Projects should contribute to all of the following expected outcomes:
- Comprehensive evidence base to explain the long-term impact of various inequalities (socio-economic, gender, disability, spatial, ethnic, etc.) on political participation, democratic quality and stability.
- Development, validation and piloting of strategies, policies and action plans for tackling inequalities while boosting trust and resilience at different levels of governance, including at the local level.
- Strategies, regulations and policies to support the inclusion of marginalised groups in the democratic and participatory process.
Citizens, especially in certain social groups, have been experiencing an erosion in living standards over the past decades. This process has persisted during the financial recovery and is likely to worsen following the coronavirus pandemic. At the same time, social mobility stalled and the impact of inequalities increased. This has reinforced sentiments of public distrust towards the political institutions of democracy. European research suggests that a shrinking of private and public resources due to economic downturns can lead to disenchantment from politics, and even to a general deterioration of the rule of law. Moreover, persistent inequality has lifelong effects for children and undermines the ability of the more socially vulnerable and excluded to participate meaningfully in the political process, while economically powerful actors gain a greater influence. Social, economic, spatial, ethnic or gender inequalities often translate into political inequalities, especially if different areas of inequality (e.g. in economic opportunities, access to education, health and social security) are overlapping. There is a danger of having a long-lasting fissure in the egalitarian ethos of democracy produced by the almost permanent political exclusion of wide social groups. Particular attention should be paid to children and youth, who are particularly vulnerable to the effects of recession, and for whom the structuring effects of inequality and unequal opportunities may have lasting consequences in terms of education, work and life chances.
Proposals are expected to address some of the following points: To take stock of long-term trends in and types of inequalities (socio-economic, gender, age, spatial, digital gaps, ethnic, linguistic, etc.), as well as to identify the sources of these inequalities and the way they intersect. Proposals should model the relation between inequalities and levels of political trust in European societies and the emergence of protest movements and populist discourses, including in their national, transnational and spatial dimensions. What set of policy actions can enhance equality and political engagement amongst the socially excluded and vulnerable, including children and youth? The processes that allow or prevent these groups’ interests and demands from entering the political agenda should be examined. Research should relate different kinds of policies (economic, access to education, housing, employment, etc.) and the role of public services, including digital ones, to levels of democratic legitimacy and trust among different social groups, including with a spatial perspective (e.g. rural vs urban). It should also relate the structure of political representation (e.g. how much are governments, parties, parliaments, etc. representative of different social categories; the discourses of major political agents and their social relevance) to levels of political engagement and democratic legitimacy.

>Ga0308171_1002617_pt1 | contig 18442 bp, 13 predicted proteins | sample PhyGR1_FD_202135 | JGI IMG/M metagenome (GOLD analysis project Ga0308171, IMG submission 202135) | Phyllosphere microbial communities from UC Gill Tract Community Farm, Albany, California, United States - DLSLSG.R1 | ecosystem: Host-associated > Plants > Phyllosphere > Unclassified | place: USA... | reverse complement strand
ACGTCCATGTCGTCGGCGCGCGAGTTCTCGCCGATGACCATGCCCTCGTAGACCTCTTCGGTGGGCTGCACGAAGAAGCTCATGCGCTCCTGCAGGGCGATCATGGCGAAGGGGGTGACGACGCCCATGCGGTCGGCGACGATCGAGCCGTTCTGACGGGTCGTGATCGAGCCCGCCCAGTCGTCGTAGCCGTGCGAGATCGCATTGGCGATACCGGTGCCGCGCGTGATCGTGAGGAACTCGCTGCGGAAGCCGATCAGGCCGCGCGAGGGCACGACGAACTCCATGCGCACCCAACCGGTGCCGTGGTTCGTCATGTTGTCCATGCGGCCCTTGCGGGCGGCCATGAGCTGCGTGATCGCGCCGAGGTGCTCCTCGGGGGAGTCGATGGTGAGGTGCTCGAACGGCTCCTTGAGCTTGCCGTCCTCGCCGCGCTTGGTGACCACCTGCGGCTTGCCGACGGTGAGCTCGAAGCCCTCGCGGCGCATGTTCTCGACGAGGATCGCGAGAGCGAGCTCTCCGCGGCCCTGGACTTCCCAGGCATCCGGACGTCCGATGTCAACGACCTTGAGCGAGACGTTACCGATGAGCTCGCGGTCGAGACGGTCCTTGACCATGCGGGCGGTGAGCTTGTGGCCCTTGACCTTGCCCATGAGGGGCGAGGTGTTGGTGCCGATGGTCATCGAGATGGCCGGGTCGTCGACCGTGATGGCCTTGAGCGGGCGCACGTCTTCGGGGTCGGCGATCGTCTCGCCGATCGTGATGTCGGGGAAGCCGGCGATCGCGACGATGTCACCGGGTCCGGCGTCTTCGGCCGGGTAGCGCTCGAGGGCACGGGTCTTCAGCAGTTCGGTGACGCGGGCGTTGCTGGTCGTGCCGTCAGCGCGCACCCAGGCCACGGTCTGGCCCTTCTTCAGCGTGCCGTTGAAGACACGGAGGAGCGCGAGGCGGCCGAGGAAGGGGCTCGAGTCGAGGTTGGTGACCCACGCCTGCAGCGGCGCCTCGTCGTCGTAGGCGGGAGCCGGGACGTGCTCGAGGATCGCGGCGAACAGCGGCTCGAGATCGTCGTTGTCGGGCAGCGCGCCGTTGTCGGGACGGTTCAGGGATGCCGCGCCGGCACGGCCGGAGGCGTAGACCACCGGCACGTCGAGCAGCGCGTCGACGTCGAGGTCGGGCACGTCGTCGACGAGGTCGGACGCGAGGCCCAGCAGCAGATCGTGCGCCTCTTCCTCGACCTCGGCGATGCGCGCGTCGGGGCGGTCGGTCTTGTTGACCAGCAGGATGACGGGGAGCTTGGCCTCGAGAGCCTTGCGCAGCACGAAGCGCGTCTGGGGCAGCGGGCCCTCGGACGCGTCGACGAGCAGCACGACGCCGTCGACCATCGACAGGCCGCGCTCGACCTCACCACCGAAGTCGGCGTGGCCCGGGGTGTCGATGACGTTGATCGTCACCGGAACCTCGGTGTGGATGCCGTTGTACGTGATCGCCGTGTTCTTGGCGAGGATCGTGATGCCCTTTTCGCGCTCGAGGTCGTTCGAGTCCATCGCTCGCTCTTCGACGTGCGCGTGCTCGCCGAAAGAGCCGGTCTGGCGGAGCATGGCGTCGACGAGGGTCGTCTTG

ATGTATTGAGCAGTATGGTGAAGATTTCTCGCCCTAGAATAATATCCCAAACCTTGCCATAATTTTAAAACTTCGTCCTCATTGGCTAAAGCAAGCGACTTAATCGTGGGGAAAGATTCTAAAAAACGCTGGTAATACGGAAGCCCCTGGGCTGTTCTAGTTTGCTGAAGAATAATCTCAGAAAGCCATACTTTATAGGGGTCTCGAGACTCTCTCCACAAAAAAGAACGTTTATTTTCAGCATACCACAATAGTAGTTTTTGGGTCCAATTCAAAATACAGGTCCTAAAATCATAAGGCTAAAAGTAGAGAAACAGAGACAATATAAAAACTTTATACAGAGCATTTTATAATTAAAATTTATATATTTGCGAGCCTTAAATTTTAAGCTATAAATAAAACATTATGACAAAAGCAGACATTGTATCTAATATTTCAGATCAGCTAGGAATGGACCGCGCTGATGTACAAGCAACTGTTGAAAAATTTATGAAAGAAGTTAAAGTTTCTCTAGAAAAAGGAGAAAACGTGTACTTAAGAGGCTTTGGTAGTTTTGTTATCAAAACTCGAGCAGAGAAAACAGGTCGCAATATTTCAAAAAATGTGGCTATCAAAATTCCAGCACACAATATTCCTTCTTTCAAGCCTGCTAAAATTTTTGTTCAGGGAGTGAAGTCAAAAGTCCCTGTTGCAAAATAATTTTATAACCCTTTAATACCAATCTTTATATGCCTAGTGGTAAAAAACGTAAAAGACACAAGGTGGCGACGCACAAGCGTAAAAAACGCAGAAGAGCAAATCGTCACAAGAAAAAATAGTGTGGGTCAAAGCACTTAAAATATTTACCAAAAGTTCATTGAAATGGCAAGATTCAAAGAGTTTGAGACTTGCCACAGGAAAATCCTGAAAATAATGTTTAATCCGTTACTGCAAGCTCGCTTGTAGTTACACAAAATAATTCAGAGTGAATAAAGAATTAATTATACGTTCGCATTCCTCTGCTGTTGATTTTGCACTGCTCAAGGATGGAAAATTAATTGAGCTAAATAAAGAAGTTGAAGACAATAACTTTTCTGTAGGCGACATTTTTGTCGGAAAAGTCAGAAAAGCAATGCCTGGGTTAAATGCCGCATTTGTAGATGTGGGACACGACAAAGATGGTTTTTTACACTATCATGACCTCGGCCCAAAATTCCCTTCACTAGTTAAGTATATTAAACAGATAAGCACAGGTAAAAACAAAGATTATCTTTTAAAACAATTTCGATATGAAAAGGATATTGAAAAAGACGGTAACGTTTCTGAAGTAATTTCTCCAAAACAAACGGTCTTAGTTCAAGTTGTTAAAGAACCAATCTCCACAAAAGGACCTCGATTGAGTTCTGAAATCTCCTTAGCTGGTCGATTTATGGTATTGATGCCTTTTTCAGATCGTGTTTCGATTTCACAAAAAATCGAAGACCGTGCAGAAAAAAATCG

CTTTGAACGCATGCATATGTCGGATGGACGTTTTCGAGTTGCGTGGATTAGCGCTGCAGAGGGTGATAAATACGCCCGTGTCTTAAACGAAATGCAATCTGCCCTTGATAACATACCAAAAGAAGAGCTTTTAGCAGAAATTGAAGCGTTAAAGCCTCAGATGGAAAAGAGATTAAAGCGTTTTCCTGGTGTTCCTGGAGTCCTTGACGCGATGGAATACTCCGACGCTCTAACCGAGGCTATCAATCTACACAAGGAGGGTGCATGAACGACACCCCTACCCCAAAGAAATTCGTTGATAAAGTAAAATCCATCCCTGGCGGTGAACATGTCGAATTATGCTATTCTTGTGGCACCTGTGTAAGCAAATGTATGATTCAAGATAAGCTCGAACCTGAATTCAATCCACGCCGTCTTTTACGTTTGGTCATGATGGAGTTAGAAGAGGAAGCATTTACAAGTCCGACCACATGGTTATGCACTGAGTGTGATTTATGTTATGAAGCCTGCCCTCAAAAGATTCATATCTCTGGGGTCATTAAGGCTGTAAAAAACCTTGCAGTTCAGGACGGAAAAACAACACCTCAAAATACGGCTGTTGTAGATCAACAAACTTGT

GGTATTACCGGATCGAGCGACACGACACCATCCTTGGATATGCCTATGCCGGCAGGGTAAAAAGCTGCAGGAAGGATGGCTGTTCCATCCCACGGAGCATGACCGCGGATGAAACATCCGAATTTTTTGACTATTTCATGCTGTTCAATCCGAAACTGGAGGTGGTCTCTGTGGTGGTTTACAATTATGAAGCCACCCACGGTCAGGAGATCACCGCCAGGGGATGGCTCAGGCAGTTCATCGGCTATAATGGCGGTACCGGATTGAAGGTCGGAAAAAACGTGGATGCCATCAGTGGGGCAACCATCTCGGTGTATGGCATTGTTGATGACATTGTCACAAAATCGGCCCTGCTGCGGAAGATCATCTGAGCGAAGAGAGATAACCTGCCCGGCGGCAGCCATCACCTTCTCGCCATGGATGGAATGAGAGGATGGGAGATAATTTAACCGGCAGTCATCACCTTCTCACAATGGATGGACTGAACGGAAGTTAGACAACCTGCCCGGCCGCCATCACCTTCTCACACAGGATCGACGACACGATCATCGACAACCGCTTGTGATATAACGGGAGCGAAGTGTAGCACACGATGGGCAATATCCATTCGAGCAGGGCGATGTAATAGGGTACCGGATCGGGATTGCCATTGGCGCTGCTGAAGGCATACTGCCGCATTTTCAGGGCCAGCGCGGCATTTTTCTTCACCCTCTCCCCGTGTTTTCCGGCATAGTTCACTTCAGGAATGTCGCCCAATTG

Based on the evidence collected and analysed, proposals should develop validation and piloting of strategies, policies and actions to tackle inequalities and to reinforce the inclusion of marginalised groups in the democratic and participatory process, including increased involvement of marginalised groups in the creation of digital public services. Active involvement of citizens and socially innovative approaches are strongly encouraged.
20 April 2022
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